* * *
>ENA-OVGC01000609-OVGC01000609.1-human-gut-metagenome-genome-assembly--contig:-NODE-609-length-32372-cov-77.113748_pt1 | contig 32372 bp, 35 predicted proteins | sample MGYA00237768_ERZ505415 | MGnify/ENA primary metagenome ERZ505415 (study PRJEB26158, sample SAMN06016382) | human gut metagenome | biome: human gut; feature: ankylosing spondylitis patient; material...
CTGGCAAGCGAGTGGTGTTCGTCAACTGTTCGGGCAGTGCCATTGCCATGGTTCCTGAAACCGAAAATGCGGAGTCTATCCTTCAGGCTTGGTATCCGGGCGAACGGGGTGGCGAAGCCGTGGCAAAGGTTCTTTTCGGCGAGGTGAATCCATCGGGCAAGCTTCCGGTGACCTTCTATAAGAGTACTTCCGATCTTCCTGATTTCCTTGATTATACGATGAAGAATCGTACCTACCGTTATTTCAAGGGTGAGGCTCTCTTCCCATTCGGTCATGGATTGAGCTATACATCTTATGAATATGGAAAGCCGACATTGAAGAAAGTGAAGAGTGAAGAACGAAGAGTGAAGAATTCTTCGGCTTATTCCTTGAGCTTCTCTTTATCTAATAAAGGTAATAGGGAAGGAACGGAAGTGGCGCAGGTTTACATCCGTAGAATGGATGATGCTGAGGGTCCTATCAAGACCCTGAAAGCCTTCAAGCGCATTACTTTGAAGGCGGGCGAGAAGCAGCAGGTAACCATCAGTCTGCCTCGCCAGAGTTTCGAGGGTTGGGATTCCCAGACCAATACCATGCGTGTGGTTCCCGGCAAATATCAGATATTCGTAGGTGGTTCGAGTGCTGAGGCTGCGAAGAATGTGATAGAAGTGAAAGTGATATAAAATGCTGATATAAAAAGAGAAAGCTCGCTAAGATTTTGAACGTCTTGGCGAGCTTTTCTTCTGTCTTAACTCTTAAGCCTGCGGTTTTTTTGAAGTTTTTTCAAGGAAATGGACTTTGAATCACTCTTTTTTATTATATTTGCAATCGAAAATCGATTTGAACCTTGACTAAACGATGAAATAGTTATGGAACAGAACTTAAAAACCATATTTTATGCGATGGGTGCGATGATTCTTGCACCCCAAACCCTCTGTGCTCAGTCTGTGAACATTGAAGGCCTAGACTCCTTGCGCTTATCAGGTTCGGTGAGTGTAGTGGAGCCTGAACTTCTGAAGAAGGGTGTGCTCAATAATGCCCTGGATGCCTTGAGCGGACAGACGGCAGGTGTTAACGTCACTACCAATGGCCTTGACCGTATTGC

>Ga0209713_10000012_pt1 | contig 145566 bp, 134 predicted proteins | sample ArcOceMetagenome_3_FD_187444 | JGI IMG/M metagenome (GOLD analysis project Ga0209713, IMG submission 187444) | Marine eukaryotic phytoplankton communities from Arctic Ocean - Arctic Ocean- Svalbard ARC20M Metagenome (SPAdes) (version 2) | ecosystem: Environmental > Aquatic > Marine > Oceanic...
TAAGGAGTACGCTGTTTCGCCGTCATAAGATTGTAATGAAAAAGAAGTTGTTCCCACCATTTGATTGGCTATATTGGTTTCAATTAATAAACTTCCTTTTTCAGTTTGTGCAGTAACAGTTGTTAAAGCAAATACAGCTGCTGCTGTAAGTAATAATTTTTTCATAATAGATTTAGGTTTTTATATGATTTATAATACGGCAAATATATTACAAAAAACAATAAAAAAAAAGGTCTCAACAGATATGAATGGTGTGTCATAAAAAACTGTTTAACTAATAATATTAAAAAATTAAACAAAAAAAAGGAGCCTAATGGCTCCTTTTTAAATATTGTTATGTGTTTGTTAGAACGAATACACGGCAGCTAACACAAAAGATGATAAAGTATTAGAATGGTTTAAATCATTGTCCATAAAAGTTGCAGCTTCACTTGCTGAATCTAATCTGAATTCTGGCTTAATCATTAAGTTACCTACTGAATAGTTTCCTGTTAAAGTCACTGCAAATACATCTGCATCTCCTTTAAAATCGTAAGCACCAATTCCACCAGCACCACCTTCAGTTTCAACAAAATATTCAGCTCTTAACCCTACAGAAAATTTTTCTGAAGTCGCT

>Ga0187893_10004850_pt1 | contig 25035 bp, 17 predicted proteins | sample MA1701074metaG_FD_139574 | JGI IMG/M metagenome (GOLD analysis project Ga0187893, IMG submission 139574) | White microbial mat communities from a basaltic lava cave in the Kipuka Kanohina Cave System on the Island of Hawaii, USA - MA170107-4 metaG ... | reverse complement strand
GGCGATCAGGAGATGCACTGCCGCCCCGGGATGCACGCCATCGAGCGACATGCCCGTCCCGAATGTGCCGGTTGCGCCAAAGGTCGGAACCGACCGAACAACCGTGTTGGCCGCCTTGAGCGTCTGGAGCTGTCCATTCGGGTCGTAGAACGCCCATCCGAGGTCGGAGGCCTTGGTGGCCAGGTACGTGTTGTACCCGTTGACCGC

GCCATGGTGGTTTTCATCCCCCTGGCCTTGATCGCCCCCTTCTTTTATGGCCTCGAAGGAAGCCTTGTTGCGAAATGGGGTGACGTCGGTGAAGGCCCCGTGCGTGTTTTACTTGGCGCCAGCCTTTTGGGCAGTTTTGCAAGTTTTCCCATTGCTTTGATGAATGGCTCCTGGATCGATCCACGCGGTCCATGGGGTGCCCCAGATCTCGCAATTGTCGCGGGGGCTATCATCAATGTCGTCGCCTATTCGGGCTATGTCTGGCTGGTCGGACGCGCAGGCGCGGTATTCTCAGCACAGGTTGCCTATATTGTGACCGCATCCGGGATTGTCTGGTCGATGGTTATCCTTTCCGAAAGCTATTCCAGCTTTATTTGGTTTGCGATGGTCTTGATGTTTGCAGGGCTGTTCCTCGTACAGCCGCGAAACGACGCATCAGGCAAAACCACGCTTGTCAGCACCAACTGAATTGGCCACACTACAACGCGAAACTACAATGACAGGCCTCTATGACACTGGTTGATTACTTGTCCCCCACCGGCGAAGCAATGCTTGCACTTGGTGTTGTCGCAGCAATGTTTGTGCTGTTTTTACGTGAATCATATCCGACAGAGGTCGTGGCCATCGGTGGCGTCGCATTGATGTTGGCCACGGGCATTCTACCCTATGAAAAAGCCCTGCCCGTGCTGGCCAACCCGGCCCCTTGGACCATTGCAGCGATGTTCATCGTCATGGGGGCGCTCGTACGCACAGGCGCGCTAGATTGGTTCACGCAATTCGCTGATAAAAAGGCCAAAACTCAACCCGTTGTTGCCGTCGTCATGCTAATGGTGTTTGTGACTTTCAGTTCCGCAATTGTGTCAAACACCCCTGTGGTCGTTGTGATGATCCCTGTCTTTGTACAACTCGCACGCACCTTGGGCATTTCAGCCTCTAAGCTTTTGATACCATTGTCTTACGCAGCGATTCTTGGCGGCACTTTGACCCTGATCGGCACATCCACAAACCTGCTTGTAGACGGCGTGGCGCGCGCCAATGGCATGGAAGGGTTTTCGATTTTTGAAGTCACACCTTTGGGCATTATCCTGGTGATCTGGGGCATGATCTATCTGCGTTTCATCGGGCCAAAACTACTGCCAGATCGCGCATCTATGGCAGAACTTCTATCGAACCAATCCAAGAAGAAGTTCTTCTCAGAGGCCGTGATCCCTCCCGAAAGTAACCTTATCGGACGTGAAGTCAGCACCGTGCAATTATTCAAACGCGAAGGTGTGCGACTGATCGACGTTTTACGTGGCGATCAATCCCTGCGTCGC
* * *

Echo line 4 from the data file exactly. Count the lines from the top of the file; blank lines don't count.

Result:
TAAGGAGTACGCTGTTTCGCCGTCATAAGATTGTAATGAAAAAGAAGTTGTTCCCACCATTTGATTGGCTATATTGGTTTCAATTAATAAACTTCCTTTTTCAGTTTGTGCAGTAACAGTTGTTAAAGCAAATACAGCTGCTGCTGTAAGTAATAATTTTTTCATAATAGATTTAGGTTTTTATATGATTTATAATACGGCAAATATATTACAAAAAACAATAAAAAAAAAGGTCTCAACAGATATGAATGGTGTGTCATAAAAAACTGTTTAACTAATAATATTAAAAAATTAAACAAAAAAAAGGAGCCTAATGGCTCCTTTTTAAATATTGTTATGTGTTTGTTAGAACGAATACACGGCAGCTAACACAAAAGATGATAAAGTATTAGAATGGTTTAAATCATTGTCCATAAAAGTTGCAGCTTCACTTGCTGAATCTAATCTGAATTCTGGCTTAATCATTAAGTTACCTACTGAATAGTTTCCTGTTAAAGTCACTGCAAATACATCTGCATCTCCTTTAAAATCGTAAGCACCAATTCCACCAGCACCACCTTCAGTTTCAACAAAATATTCAGCTCTTAACCCTACAGAAAATTTTTCTGAAGTCGCT